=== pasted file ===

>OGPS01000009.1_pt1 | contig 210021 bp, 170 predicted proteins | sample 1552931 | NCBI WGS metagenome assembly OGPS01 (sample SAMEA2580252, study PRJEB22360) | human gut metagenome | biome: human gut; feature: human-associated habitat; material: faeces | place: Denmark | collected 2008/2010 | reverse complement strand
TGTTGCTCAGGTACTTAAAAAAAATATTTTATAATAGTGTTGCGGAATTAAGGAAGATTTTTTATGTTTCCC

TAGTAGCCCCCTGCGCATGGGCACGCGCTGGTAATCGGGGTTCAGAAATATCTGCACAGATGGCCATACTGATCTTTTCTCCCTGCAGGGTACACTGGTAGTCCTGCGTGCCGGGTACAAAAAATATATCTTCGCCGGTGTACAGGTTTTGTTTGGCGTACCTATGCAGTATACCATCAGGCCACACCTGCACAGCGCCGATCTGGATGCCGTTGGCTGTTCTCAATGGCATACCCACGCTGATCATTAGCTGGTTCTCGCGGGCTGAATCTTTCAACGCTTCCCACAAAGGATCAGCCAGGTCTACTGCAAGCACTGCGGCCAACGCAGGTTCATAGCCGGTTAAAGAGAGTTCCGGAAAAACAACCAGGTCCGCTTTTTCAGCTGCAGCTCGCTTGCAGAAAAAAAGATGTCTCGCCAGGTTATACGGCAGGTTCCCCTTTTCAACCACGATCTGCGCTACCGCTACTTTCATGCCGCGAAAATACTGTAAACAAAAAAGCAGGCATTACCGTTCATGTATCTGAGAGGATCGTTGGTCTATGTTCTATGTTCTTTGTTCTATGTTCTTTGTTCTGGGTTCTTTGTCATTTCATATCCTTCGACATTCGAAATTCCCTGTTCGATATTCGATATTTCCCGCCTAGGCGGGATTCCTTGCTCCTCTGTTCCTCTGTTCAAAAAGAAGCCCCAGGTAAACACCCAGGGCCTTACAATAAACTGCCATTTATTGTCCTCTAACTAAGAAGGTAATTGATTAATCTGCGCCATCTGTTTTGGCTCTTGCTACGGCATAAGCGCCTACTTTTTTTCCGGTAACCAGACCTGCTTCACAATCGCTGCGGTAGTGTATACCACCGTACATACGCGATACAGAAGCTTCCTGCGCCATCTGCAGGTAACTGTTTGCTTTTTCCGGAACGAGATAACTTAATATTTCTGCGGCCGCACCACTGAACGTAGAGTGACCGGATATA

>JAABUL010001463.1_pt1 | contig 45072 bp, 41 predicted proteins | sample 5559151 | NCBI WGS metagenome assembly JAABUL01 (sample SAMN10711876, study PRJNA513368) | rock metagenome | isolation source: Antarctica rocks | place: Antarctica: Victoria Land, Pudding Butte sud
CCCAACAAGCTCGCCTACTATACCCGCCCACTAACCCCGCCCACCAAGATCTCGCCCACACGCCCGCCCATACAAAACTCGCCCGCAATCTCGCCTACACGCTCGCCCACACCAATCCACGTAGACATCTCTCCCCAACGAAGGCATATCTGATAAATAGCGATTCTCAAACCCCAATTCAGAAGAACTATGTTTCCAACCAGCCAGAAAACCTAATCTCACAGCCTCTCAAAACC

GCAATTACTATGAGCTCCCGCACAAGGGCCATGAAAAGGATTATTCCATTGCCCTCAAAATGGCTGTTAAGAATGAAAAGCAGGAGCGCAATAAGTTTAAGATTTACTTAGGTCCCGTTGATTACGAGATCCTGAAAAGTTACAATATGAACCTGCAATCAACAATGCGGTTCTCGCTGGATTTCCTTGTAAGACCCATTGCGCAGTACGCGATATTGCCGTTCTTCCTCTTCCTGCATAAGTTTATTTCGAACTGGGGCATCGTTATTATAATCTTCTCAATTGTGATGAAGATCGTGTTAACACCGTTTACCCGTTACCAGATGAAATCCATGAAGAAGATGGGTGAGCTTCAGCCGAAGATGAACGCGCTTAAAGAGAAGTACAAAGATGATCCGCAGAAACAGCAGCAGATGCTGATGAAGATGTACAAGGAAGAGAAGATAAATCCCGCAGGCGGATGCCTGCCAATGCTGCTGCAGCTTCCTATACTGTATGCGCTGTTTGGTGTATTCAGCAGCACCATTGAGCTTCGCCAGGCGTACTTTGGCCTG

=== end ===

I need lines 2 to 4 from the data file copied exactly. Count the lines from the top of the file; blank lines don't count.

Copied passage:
TGTTGCTCAGGTACTTAAAAAAAATATTTTATAATAGTGTTGCGGAATTAAGGAAGATTTTTTATGTTTCCC

TAGTAGCCCCCTGCGCATGGGCACGCGCTGGTAATCGGGGTTCAGAAATATCTGCACAGATGGCCATACTGATCTTTTCTCCCTGCAGGGTACACTGGTAGTCCTGCGTGCCGGGTACAAAAAATATATCTTCGCCGGTGTACAGGTTTTGTTTGGCGTACCTATGCAGTATACCATCAGGCCACACCTGCACAGCGCCGATCTGGATGCCGTTGGCTGTTCTCAATGGCATACCCACGCTGATCATTAGCTGGTTCTCGCGGGCTGAATCTTTCAACGCTTCCCACAAAGGATCAGCCAGGTCTACTGCAAGCACTGCGGCCAACGCAGGTTCATAGCCGGTTAAAGAGAGTTCCGGAAAAACAACCAGGTCCGCTTTTTCAGCTGCAGCTCGCTTGCAGAAAAAAAGATGTCTCGCCAGGTTATACGGCAGGTTCCCCTTTTCAACCACGATCTGCGCTACCGCTACTTTCATGCCGCGAAAATACTGTAAACAAAAAAGCAGGCATTACCGTTCATGTATCTGAGAGGATCGTTGGTCTATGTTCTATGTTCTTTGTTCTATGTTCTTTGTTCTGGGTTCTTTGTCATTTCATATCCTTCGACATTCGAAATTCCCTGTTCGATATTCGATATTTCCCGCCTAGGCGGGATTCCTTGCTCCTCTGTTCCTCTGTTCAAAAAGAAGCCCCAGGTAAACACCCAGGGCCTTACAATAAACTGCCATTTATTGTCCTCTAACTAAGAAGGTAATTGATTAATCTGCGCCATCTGTTTTGGCTCTTGCTACGGCATAAGCGCCTACTTTTTTTCCGGTAACCAGACCTGCTTCACAATCGCTGCGGTAGTGTATACCACCGTACATACGCGATACAGAAGCTTCCTGCGCCATCTGCAGGTAACTGTTTGCTTTTTCCGGAACGAGATAACTTAATATTTCTGCGGCCGCACCACTGAACGTAGAGTGACCGGATATA

>JAABUL010001463.1_pt1 | contig 45072 bp, 41 predicted proteins | sample 5559151 | NCBI WGS metagenome assembly JAABUL01 (sample SAMN10711876, study PRJNA513368) | rock metagenome | isolation source: Antarctica rocks | place: Antarctica: Victoria Land, Pudding Butte sud